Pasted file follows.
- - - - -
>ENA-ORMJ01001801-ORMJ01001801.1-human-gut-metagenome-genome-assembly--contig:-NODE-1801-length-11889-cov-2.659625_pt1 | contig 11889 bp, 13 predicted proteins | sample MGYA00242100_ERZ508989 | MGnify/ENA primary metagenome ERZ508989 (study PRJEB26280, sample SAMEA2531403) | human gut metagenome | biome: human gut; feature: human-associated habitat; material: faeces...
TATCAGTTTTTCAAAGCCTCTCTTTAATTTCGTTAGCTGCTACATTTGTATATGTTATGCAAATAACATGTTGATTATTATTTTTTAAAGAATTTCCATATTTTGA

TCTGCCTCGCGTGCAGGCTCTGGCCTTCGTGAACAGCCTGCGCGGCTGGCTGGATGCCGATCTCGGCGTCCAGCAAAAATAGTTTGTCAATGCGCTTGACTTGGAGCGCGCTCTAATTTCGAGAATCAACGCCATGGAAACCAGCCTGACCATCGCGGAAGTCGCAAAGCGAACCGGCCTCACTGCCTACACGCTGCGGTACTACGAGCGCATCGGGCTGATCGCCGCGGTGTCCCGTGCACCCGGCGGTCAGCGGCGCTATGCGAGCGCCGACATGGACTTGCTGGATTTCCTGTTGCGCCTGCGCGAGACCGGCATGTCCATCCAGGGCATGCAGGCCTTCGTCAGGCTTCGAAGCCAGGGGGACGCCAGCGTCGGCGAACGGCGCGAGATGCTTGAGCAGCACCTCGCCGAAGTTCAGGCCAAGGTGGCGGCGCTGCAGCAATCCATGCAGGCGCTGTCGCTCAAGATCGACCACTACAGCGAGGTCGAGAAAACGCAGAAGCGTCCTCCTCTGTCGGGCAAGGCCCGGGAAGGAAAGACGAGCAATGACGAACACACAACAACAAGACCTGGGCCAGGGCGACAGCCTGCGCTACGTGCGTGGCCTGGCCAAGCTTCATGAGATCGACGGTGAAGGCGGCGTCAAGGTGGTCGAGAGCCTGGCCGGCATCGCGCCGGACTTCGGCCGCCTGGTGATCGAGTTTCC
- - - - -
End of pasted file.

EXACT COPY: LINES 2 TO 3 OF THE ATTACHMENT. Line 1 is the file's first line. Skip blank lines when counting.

TATCAGTTTTTCAAAGCCTCTCTTTAATTTCGTTAGCTGCTACATTTGTATATGTTATGCAAATAACATGTTGATTATTATTTTTTAAAGAATTTCCATATTTTGA

TCTGCCTCGCGTGCAGGCTCTGGCCTTCGTGAACAGCCTGCGCGGCTGGCTGGATGCCGATCTCGGCGTCCAGCAAAAATAGTTTGTCAATGCGCTTGACTTGGAGCGCGCTCTAATTTCGAGAATCAACGCCATGGAAACCAGCCTGACCATCGCGGAAGTCGCAAAGCGAACCGGCCTCACTGCCTACACGCTGCGGTACTACGAGCGCATCGGGCTGATCGCCGCGGTGTCCCGTGCACCCGGCGGTCAGCGGCGCTATGCGAGCGCCGACATGGACTTGCTGGATTTCCTGTTGCGCCTGCGCGAGACCGGCATGTCCATCCAGGGCATGCAGGCCTTCGTCAGGCTTCGAAGCCAGGGGGACGCCAGCGTCGGCGAACGGCGCGAGATGCTTGAGCAGCACCTCGCCGAAGTTCAGGCCAAGGTGGCGGCGCTGCAGCAATCCATGCAGGCGCTGTCGCTCAAGATCGACCACTACAGCGAGGTCGAGAAAACGCAGAAGCGTCCTCCTCTGTCGGGCAAGGCCCGGGAAGGAAAGACGAGCAATGACGAACACACAACAACAAGACCTGGGCCAGGGCGACAGCCTGCGCTACGTGCGTGGCCTGGCCAAGCTTCATGAGATCGACGGTGAAGGCGGCGTCAAGGTGGTCGAGAGCCTGGCCGGCATCGCGCCGGACTTCGGCCGCCTGGTGATCGAGTTTCC